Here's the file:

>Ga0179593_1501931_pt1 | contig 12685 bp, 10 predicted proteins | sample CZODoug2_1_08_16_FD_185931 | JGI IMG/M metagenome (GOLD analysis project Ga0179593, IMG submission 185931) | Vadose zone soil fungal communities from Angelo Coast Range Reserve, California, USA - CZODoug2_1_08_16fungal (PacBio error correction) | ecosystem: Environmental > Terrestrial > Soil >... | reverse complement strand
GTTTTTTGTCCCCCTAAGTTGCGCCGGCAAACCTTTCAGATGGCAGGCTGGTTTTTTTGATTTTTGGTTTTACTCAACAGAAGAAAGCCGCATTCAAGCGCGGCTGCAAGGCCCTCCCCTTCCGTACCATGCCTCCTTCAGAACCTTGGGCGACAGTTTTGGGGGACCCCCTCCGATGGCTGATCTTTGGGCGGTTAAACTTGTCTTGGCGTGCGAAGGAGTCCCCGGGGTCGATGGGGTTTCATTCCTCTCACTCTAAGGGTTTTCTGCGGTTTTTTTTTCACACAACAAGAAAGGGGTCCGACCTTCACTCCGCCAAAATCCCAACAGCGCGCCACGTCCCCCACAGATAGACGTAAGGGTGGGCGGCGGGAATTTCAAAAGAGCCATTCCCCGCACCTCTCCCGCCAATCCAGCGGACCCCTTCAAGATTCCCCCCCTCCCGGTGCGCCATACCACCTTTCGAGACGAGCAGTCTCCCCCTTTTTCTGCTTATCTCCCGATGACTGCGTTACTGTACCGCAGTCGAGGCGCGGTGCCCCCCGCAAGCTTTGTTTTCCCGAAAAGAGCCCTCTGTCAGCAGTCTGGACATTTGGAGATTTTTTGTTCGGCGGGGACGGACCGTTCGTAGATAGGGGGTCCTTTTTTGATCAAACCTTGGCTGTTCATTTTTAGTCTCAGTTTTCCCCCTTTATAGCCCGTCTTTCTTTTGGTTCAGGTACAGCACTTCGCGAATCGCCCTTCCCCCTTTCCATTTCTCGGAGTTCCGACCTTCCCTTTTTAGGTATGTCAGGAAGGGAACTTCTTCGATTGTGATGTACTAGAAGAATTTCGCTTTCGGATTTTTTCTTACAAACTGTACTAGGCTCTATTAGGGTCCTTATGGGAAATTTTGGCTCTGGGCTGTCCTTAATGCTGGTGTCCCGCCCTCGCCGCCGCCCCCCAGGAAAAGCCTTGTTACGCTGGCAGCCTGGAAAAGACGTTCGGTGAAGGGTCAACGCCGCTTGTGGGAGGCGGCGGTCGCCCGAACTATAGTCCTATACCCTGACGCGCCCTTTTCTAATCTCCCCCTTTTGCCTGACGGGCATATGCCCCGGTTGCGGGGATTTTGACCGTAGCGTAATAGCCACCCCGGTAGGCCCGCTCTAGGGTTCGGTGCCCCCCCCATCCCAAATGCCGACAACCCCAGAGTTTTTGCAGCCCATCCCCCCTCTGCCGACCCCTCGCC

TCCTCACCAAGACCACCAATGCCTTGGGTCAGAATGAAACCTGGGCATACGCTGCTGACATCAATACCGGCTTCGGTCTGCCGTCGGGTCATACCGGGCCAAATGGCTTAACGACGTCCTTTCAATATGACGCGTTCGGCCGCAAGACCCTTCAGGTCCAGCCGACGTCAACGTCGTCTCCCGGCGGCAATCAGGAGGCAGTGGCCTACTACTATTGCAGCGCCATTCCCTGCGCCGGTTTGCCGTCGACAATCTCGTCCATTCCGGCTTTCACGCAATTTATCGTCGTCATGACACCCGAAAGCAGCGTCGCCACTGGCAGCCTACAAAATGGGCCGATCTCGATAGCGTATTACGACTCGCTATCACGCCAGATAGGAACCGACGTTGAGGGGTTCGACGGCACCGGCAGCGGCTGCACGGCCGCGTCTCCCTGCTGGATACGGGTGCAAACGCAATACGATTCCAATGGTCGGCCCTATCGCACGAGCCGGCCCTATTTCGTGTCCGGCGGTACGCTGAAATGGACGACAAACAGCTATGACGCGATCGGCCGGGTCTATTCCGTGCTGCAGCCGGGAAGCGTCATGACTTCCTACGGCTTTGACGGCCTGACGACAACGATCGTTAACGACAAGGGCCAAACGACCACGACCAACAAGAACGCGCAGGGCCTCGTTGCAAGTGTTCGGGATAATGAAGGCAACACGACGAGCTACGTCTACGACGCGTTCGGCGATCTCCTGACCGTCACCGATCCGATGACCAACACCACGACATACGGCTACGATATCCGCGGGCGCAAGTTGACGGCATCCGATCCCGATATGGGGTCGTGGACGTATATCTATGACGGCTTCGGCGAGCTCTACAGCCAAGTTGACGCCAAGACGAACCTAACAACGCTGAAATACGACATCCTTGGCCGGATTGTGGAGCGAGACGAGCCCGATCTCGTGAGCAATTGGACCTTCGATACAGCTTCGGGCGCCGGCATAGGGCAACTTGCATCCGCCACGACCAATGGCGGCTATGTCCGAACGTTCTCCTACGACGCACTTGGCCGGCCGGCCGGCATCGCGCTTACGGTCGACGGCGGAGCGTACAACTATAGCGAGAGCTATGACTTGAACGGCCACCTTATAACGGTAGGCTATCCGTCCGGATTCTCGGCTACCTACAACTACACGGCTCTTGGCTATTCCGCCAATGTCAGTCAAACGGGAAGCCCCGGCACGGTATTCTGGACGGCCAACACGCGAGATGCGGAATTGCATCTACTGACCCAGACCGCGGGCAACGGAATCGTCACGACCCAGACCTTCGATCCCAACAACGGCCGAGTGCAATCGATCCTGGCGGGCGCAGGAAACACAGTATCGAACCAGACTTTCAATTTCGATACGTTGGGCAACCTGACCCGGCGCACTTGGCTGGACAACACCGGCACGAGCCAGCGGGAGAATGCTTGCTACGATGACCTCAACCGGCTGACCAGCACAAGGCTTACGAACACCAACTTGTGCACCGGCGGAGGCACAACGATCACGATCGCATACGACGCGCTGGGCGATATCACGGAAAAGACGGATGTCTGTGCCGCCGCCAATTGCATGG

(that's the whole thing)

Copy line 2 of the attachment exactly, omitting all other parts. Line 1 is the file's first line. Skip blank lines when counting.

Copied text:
GTTTTTTGTCCCCCTAAGTTGCGCCGGCAAACCTTTCAGATGGCAGGCTGGTTTTTTTGATTTTTGGTTTTACTCAACAGAAGAAAGCCGCATTCAAGCGCGGCTGCAAGGCCCTCCCCTTCCGTACCATGCCTCCTTCAGAACCTTGGGCGACAGTTTTGGGGGACCCCCTCCGATGGCTGATCTTTGGGCGGTTAAACTTGTCTTGGCGTGCGAAGGAGTCCCCGGGGTCGATGGGGTTTCATTCCTCTCACTCTAAGGGTTTTCTGCGGTTTTTTTTTCACACAACAAGAAAGGGGTCCGACCTTCACTCCGCCAAAATCCCAACAGCGCGCCACGTCCCCCACAGATAGACGTAAGGGTGGGCGGCGGGAATTTCAAAAGAGCCATTCCCCGCACCTCTCCCGCCAATCCAGCGGACCCCTTCAAGATTCCCCCCCTCCCGGTGCGCCATACCACCTTTCGAGACGAGCAGTCTCCCCCTTTTTCTGCTTATCTCCCGATGACTGCGTTACTGTACCGCAGTCGAGGCGCGGTGCCCCCCGCAAGCTTTGTTTTCCCGAAAAGAGCCCTCTGTCAGCAGTCTGGACATTTGGAGATTTTTTGTTCGGCGGGGACGGACCGTTCGTAGATAGGGGGTCCTTTTTTGATCAAACCTTGGCTGTTCATTTTTAGTCTCAGTTTTCCCCCTTTATAGCCCGTCTTTCTTTTGGTTCAGGTACAGCACTTCGCGAATCGCCCTTCCCCCTTTCCATTTCTCGGAGTTCCGACCTTCCCTTTTTAGGTATGTCAGGAAGGGAACTTCTTCGATTGTGATGTACTAGAAGAATTTCGCTTTCGGATTTTTTCTTACAAACTGTACTAGGCTCTATTAGGGTCCTTATGGGAAATTTTGGCTCTGGGCTGTCCTTAATGCTGGTGTCCCGCCCTCGCCGCCGCCCCCCAGGAAAAGCCTTGTTACGCTGGCAGCCTGGAAAAGACGTTCGGTGAAGGGTCAACGCCGCTTGTGGGAGGCGGCGGTCGCCCGAACTATAGTCCTATACCCTGACGCGCCCTTTTCTAATCTCCCCCTTTTGCCTGACGGGCATATGCCCCGGTTGCGGGGATTTTGACCGTAGCGTAATAGCCACCCCGGTAGGCCCGCTCTAGGGTTCGGTGCCCCCCCCATCCCAAATGCCGACAACCCCAGAGTTTTTGCAGCCCATCCCCCCTCTGCCGACCCCTCGCC